The Army will be forced to delay fielding its Black Hawk UH-60V prototype if Congress does not approve the Defense Department's fiscal year 2018 omnibus reprogramming request, according to DOD.
The service seeks to realign $15.2 million in research, development, test and evaluation funding to speed up developmental flight testing of the UH-60V, as well as fielding and development of training support.
The request points to issues with the Army having to rely on the current UH-60L model's analog cockpit system, which "reduces situational awareness, increases pilot workload and decreases mission readiness," according to the request obtained by Inside Defense.
The same amount would be shifted from the procurement budget for UH-60A and UH-60L models, as well as for aircraft survivability equipment, $15.2 million each.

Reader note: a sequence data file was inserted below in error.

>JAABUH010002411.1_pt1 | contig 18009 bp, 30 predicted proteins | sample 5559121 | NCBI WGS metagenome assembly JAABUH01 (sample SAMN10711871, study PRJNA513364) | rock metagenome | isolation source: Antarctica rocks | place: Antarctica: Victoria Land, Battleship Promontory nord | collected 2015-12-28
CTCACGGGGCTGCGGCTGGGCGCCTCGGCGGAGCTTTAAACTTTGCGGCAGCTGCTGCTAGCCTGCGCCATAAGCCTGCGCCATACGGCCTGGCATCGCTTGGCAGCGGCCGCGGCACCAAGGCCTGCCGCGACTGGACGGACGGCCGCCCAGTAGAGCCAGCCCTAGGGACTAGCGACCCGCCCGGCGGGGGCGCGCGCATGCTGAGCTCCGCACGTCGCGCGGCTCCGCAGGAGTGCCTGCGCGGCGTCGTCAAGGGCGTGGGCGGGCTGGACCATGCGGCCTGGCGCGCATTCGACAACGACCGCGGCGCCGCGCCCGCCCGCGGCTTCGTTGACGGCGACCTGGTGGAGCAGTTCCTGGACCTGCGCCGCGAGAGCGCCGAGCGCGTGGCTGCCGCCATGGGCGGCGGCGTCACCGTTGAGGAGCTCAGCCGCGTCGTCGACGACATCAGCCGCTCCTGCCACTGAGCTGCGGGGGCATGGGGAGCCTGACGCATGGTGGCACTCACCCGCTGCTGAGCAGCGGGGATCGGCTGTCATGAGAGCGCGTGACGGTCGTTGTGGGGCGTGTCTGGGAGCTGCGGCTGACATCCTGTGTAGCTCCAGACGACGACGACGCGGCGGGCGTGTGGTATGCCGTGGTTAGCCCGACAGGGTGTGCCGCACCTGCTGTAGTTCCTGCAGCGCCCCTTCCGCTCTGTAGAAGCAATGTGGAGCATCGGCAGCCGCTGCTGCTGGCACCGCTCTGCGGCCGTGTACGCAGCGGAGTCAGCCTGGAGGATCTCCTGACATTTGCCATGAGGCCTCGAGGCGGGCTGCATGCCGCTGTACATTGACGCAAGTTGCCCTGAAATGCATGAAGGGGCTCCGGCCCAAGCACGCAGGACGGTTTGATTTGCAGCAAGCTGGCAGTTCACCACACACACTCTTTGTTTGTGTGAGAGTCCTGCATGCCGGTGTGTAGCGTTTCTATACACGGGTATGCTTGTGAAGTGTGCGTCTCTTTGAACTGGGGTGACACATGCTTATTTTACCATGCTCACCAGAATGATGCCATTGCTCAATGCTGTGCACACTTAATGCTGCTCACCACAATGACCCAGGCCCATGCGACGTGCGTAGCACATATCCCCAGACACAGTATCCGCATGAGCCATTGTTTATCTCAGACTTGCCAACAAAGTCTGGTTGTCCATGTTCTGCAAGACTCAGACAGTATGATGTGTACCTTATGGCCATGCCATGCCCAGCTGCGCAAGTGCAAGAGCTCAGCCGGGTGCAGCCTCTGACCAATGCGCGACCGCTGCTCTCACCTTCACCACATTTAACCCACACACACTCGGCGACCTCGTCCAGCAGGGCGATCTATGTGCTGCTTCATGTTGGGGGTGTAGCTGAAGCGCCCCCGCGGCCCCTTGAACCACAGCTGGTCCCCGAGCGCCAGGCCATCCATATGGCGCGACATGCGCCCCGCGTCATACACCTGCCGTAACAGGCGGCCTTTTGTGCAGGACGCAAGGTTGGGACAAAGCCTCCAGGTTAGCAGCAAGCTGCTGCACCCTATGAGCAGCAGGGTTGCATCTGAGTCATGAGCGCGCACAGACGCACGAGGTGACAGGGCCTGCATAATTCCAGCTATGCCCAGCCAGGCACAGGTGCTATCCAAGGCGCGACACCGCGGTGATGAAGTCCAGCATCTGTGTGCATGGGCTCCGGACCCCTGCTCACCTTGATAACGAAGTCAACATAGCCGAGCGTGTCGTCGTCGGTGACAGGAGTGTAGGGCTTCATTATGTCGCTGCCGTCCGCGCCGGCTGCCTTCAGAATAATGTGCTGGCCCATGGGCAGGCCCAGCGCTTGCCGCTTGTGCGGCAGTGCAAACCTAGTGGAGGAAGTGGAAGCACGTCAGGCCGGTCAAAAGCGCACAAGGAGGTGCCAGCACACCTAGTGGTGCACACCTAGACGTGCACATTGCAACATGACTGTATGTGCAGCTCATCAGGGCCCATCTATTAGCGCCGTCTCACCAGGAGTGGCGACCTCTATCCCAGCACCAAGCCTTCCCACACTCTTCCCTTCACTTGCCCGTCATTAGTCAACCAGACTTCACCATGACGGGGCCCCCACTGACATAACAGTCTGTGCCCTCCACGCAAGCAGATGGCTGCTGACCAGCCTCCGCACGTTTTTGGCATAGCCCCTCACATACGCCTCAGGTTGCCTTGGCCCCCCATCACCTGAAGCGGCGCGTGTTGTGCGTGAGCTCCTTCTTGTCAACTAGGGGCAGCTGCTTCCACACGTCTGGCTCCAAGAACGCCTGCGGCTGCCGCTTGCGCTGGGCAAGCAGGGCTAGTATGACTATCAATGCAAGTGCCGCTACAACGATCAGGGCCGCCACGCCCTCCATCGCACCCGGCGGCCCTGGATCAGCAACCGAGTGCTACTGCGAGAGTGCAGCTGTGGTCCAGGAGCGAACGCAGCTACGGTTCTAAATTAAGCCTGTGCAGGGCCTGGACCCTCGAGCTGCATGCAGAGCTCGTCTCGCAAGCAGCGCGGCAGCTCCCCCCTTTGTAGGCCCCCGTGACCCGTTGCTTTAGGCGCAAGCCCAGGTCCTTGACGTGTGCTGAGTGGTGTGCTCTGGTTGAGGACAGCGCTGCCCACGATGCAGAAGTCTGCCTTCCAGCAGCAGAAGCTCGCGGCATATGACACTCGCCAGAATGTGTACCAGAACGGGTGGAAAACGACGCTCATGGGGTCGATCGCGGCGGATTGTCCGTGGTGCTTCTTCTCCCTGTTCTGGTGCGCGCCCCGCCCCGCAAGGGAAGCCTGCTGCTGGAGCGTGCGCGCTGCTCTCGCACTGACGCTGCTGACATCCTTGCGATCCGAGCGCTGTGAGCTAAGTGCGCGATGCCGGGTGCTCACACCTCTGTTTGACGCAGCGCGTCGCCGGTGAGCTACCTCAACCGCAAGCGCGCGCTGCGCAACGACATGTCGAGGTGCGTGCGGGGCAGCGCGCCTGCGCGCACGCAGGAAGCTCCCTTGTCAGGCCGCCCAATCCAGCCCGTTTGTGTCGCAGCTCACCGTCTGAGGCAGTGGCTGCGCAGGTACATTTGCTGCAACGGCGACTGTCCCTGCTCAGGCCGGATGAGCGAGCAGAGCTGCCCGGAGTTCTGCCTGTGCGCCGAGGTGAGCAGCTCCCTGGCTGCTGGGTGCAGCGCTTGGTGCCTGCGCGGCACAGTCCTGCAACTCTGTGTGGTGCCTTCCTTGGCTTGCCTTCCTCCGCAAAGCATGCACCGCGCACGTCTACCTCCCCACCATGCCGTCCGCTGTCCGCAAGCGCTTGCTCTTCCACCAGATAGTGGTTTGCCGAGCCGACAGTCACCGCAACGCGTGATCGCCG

The request cites a decreased need for UH-60V kits, with only three of the seven currently funded kits required to equip the first unit by FY-21. The survivability equipment is also in less demand due to a reduction of aircraft that require work to install a radar receiver and electronic warfare system, the request states.
The Soldier Borne Sensor program could also see a multimillion-dollar realignment -- an additional $21 million going to procure the miniature UASs for infantry brigade combat teams.